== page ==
“Allow me,” said Mr. Gall. “I distinguish the picturesque and the beautiful, and I add to them, in the laying out of grounds, a third and distinct character, which I call unexpectedness.”
“Pray, sir,” said Mr. Milestone, “by what name do you distinguish this character, when a person walks round the grounds for the second time?”
Mr. Gall bit his lips, and inwardly vowed to revenge himself on Milestone, by cutting up his next publication.
—Thomas Love Peacock, Headlong Hall (1815)
In Headlong Hall, the earliest of Peacock’s satirical novels, a motley collection of guests assembles at Squire Headlong’s country estate for the Christmas season. Among them are Mr. Gall, the vitriolic reviewer, Philomela Poppyseed, the best-selling novelist, the poet Nightshade, Marmaduke Milestone, the landscape architect and “improver” of gentlemen’s grounds, Mr. Cranium, exponent of the new “science” of phrenology, and his lovely daughter Cephalis, Mr. Escot, the embattled vegetarian and believer in the steady deterioration of the world, and his opponent Mr. Foster, who maintains that mankind is progressing steadily toward perfection.
Real people can be glimpsed behind many of these characters as they argue, and pair off in marriage. Gall, for instance, is Francis Jeffrey of the contemporary Edinburgh Review; Miss Poppyseed is based on the novelist Amelia Opie; Escot and Foster embody different aspects of Peacock’s friend Shelley, while in Milestone he has amalgamated Humphry Repton (1752–1818) with his famous predecessor Lancelot “Capability” Brown (1716–1783). Repton liked to present clients with a book bound in red leather in which watercolor sketches of their estate could be folded back to reveal cutout projections of how it might look after his improvements. Brown, some of whose work still survives at Stowe and Blenheim Palace, acquired his nickname from a habit of assuring prospective patrons of the great “capabilities” of their grounds. The most celebrated of those eighteenth-and early nineteenth-century landscape gardeners who attempted to smooth out and compose nature until it resembled an idealized painting of Arcadia or the Elysian Fields by Poussin or Claude Lorrain, he once encountered a gentleman who expressed an earnest desire to predecease Brown, “because I want to see Heaven before you have ‘improved’ it.”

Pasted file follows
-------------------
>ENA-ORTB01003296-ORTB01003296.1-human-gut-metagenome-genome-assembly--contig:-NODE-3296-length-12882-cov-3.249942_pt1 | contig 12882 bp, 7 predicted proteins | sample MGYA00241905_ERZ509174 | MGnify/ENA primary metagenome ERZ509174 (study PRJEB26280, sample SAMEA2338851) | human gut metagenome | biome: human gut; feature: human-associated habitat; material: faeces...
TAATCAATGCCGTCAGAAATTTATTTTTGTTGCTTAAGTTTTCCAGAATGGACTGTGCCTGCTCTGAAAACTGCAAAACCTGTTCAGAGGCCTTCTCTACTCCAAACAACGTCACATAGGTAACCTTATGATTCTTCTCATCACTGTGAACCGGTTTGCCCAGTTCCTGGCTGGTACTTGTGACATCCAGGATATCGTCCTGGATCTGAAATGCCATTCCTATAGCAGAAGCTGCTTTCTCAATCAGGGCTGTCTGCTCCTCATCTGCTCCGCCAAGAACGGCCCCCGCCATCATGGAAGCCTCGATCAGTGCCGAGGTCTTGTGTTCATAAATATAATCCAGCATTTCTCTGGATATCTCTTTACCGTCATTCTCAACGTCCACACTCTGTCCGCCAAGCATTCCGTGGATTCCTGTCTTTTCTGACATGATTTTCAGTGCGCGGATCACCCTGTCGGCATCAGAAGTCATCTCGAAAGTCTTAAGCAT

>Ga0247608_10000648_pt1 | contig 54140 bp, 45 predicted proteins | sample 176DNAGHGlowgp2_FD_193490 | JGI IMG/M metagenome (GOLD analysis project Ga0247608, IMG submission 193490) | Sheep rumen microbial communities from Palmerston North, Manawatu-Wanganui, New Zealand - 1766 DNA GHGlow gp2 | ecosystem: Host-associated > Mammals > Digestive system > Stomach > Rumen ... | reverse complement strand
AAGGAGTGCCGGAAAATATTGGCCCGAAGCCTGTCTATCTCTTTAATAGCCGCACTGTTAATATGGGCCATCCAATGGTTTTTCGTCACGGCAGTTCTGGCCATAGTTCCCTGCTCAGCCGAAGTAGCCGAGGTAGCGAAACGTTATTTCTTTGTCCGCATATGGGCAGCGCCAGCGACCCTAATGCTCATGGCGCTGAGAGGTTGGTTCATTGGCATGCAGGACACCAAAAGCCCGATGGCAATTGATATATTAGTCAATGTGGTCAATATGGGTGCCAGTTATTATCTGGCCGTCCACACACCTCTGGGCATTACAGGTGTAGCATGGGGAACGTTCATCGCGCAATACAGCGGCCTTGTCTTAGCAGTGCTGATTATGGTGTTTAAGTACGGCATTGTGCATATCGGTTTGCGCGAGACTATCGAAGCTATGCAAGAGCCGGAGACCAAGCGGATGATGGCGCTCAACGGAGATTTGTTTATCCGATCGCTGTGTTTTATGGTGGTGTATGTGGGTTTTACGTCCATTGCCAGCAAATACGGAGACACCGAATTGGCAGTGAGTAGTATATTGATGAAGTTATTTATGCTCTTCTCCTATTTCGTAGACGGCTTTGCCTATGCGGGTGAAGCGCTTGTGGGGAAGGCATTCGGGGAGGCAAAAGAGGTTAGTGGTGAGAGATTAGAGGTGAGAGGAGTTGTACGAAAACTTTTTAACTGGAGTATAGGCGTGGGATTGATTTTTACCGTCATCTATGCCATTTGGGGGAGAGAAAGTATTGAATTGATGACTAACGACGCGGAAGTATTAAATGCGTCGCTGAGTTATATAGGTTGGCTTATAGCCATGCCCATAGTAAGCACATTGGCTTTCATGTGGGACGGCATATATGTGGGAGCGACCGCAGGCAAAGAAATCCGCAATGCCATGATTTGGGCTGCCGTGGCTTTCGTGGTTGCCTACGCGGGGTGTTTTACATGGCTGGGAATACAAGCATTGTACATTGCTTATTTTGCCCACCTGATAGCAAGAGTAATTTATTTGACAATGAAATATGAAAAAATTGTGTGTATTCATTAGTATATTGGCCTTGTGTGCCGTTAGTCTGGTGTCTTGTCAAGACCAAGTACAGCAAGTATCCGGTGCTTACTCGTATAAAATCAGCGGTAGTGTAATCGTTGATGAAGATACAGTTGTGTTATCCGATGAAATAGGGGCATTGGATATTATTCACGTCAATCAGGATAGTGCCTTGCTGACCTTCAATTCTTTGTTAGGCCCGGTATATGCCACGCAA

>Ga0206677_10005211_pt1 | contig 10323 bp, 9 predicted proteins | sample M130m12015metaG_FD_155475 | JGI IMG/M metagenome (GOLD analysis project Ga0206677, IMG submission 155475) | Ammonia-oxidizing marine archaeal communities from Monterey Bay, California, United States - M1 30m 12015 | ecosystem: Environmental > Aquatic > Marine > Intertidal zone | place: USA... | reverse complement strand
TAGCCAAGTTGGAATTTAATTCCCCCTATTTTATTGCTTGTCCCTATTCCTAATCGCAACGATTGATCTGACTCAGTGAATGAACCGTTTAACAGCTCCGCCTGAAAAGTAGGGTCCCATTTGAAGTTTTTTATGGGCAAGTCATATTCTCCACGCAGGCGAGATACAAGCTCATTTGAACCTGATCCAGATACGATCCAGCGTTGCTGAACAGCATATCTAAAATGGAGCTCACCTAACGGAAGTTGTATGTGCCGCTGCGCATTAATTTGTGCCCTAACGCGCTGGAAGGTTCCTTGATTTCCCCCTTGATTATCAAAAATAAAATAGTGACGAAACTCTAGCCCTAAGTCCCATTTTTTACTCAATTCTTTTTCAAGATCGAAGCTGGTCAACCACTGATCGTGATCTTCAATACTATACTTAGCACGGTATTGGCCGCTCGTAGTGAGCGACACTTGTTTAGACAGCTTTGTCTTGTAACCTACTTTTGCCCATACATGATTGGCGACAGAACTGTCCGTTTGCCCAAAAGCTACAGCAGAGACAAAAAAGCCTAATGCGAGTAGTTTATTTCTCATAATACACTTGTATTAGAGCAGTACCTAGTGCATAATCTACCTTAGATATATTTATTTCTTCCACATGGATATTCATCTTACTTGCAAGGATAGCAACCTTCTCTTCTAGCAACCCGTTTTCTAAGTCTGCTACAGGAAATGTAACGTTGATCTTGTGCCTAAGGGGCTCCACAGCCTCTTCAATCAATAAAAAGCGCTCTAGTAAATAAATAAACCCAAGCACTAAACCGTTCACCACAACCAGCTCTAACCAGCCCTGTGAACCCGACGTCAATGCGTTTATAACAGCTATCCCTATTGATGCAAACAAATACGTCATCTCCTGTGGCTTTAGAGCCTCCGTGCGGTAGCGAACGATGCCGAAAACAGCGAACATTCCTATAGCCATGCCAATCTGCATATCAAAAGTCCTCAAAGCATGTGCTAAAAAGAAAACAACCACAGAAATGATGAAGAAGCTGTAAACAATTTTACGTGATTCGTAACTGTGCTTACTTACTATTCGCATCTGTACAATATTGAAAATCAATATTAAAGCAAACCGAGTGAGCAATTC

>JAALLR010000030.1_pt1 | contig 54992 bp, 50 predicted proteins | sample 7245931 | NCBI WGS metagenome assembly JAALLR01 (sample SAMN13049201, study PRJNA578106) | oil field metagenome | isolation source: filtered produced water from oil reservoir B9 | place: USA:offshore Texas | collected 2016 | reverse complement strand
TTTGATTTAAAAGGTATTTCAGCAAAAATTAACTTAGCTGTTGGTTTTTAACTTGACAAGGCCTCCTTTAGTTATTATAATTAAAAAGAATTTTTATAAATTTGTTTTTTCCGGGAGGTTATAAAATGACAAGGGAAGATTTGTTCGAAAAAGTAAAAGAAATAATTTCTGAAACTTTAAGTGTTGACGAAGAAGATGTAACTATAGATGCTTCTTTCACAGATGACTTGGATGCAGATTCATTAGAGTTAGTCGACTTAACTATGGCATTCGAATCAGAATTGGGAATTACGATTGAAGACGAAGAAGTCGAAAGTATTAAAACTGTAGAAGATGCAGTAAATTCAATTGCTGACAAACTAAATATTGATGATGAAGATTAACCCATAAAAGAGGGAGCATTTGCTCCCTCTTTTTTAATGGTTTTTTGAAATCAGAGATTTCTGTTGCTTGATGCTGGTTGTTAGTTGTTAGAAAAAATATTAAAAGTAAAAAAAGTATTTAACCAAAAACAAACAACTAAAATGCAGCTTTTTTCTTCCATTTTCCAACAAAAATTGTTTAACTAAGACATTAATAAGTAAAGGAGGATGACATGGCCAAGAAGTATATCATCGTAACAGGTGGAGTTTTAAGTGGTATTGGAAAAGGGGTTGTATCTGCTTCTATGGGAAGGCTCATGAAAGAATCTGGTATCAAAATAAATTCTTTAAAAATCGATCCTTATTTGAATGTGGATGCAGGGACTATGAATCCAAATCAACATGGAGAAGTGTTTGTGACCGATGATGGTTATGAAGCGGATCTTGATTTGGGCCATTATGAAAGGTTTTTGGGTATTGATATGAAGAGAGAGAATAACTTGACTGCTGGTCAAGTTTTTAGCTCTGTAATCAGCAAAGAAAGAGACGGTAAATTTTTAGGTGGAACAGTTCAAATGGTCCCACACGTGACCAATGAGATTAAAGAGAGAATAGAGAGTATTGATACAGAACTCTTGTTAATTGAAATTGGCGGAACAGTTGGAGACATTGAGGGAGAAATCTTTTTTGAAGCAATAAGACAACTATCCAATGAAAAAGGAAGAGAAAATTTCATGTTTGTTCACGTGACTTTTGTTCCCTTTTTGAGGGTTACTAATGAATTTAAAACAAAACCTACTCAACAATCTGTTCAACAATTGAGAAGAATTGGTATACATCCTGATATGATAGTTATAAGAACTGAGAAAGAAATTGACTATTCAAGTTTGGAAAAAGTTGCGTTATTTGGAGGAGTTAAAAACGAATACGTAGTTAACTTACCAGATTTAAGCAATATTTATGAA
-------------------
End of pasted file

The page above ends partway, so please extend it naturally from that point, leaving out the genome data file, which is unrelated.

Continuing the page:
Tom Stoppard claims that for some years now he has seldom picked up a novel. But Headlong Hall, whenever he read it, clearly left a powerful impression. Squire Headlong’s country estate relates to Sidley Park, the equally fictitious setting for Arcadia, rather like one of the paired “before” and “after” views in Repton’s Red Books. Stoppard, indeed, wittily half-acknowledges his indebtedness in Act I, by way of an account of Sidley Park around 1830, written (we are told) “by the author of Headlong Hall.” When Bernard Nightingale, Stoppard’s pushy academic, requires an alias in a hurry, “Peacock,” not accidentally, turns out to be the chosen name. Like Headlong Hall, Stoppard’s play assembles disputatious visitors—among them a landscape architect, two poets, a female author, and a savage book reviewer …
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